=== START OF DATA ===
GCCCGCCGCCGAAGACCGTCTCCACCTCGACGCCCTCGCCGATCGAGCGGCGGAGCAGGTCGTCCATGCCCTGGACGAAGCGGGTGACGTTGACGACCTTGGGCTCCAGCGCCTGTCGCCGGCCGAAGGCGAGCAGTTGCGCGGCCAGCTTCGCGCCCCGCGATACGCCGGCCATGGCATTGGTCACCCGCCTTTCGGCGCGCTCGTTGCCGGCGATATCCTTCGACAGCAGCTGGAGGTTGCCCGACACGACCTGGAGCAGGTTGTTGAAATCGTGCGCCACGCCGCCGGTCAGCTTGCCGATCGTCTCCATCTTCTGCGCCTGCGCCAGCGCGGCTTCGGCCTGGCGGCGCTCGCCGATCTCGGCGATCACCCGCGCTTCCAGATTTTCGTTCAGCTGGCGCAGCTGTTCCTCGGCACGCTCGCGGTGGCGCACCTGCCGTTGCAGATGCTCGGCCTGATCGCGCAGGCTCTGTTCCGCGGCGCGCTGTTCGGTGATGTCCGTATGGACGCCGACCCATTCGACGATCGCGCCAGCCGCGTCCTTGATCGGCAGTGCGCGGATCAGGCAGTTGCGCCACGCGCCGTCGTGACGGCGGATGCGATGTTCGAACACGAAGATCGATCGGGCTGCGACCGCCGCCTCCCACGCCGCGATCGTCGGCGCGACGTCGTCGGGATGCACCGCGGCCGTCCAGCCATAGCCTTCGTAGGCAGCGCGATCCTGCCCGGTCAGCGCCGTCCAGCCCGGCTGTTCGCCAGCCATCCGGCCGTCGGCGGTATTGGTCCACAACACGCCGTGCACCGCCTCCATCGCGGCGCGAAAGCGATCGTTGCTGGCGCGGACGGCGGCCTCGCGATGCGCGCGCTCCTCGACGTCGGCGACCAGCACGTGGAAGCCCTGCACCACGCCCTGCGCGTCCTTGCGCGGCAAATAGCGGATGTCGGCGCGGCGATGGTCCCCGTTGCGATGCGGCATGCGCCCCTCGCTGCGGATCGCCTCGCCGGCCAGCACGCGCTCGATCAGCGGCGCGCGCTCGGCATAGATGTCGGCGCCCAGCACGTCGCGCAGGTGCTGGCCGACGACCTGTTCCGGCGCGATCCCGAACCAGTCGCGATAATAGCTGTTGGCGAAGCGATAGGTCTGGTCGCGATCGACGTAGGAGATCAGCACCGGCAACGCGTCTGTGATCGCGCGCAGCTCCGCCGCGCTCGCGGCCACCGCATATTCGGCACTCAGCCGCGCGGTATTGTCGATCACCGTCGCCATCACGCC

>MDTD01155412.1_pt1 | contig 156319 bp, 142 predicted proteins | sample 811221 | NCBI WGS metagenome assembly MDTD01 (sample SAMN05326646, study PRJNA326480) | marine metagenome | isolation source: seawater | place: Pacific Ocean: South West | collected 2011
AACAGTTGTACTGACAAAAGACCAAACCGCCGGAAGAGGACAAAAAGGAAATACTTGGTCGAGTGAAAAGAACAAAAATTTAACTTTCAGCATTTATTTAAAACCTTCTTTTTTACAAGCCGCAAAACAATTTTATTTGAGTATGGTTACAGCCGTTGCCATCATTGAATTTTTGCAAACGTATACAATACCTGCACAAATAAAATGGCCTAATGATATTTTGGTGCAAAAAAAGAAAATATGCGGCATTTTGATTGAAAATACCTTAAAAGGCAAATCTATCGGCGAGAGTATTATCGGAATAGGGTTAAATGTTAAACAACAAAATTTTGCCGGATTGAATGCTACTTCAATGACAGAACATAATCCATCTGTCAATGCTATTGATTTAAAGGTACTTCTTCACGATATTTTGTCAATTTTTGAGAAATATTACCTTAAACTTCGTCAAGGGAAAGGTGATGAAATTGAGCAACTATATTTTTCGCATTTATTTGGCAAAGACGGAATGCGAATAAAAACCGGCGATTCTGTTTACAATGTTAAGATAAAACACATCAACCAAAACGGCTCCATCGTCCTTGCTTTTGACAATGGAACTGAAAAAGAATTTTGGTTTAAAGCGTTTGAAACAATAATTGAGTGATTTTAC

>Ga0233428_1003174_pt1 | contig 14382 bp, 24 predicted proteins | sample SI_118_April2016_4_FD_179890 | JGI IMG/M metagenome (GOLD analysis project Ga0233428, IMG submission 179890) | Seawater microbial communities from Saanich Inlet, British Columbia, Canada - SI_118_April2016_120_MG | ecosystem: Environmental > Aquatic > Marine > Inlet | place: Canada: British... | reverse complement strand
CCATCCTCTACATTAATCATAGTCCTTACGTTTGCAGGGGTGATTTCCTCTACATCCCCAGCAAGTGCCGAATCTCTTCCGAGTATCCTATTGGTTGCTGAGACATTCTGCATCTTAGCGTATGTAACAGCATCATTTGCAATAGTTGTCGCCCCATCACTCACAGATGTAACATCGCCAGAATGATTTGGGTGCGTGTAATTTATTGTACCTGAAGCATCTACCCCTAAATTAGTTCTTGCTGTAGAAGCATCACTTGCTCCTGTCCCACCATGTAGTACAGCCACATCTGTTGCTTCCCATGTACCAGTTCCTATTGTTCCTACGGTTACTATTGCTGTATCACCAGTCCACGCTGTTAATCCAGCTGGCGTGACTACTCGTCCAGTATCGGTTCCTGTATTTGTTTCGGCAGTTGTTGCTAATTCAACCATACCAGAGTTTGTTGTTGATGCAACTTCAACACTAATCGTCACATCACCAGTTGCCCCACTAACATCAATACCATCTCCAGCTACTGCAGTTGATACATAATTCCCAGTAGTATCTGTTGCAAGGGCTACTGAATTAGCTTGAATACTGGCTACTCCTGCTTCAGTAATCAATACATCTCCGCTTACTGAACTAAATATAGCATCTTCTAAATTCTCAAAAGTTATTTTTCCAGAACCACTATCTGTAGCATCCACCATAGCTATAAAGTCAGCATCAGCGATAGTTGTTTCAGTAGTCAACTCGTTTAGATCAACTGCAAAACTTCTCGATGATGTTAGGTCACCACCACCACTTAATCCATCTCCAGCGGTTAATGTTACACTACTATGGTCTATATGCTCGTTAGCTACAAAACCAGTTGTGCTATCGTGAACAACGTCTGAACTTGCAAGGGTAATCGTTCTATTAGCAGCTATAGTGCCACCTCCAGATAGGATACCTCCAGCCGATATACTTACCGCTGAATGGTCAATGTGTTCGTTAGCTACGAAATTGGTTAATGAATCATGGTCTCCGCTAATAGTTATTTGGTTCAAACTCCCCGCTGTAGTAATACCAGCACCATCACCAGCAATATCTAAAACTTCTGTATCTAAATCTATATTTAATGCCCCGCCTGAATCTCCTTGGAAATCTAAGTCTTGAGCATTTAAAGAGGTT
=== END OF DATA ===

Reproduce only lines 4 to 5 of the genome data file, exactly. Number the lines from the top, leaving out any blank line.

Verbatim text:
>Ga0233428_1003174_pt1 | contig 14382 bp, 24 predicted proteins | sample SI_118_April2016_4_FD_179890 | JGI IMG/M metagenome (GOLD analysis project Ga0233428, IMG submission 179890) | Seawater microbial communities from Saanich Inlet, British Columbia, Canada - SI_118_April2016_120_MG | ecosystem: Environmental > Aquatic > Marine > Inlet | place: Canada: British... | reverse complement strand
CCATCCTCTACATTAATCATAGTCCTTACGTTTGCAGGGGTGATTTCCTCTACATCCCCAGCAAGTGCCGAATCTCTTCCGAGTATCCTATTGGTTGCTGAGACATTCTGCATCTTAGCGTATGTAACAGCATCATTTGCAATAGTTGTCGCCCCATCACTCACAGATGTAACATCGCCAGAATGATTTGGGTGCGTGTAATTTATTGTACCTGAAGCATCTACCCCTAAATTAGTTCTTGCTGTAGAAGCATCACTTGCTCCTGTCCCACCATGTAGTACAGCCACATCTGTTGCTTCCCATGTACCAGTTCCTATTGTTCCTACGGTTACTATTGCTGTATCACCAGTCCACGCTGTTAATCCAGCTGGCGTGACTACTCGTCCAGTATCGGTTCCTGTATTTGTTTCGGCAGTTGTTGCTAATTCAACCATACCAGAGTTTGTTGTTGATGCAACTTCAACACTAATCGTCACATCACCAGTTGCCCCACTAACATCAATACCATCTCCAGCTACTGCAGTTGATACATAATTCCCAGTAGTATCTGTTGCAAGGGCTACTGAATTAGCTTGAATACTGGCTACTCCTGCTTCAGTAATCAATACATCTCCGCTTACTGAACTAAATATAGCATCTTCTAAATTCTCAAAAGTTATTTTTCCAGAACCACTATCTGTAGCATCCACCATAGCTATAAAGTCAGCATCAGCGATAGTTGTTTCAGTAGTCAACTCGTTTAGATCAACTGCAAAACTTCTCGATGATGTTAGGTCACCACCACCACTTAATCCATCTCCAGCGGTTAATGTTACACTACTATGGTCTATATGCTCGTTAGCTACAAAACCAGTTGTGCTATCGTGAACAACGTCTGAACTTGCAAGGGTAATCGTTCTATTAGCAGCTATAGTGCCACCTCCAGATAGGATACCTCCAGCCGATATACTTACCGCTGAATGGTCAATGTGTTCGTTAGCTACGAAATTGGTTAATGAATCATGGTCTCCGCTAATAGTTATTTGGTTCAAACTCCCCGCTGTAGTAATACCAGCACCATCACCAGCAATATCTAAAACTTCTGTATCTAAATCTATATTTAATGCCCCGCCTGAATCTCCTTGGAAATCTAAGTCTTGAGCATTTAAAGAGGTT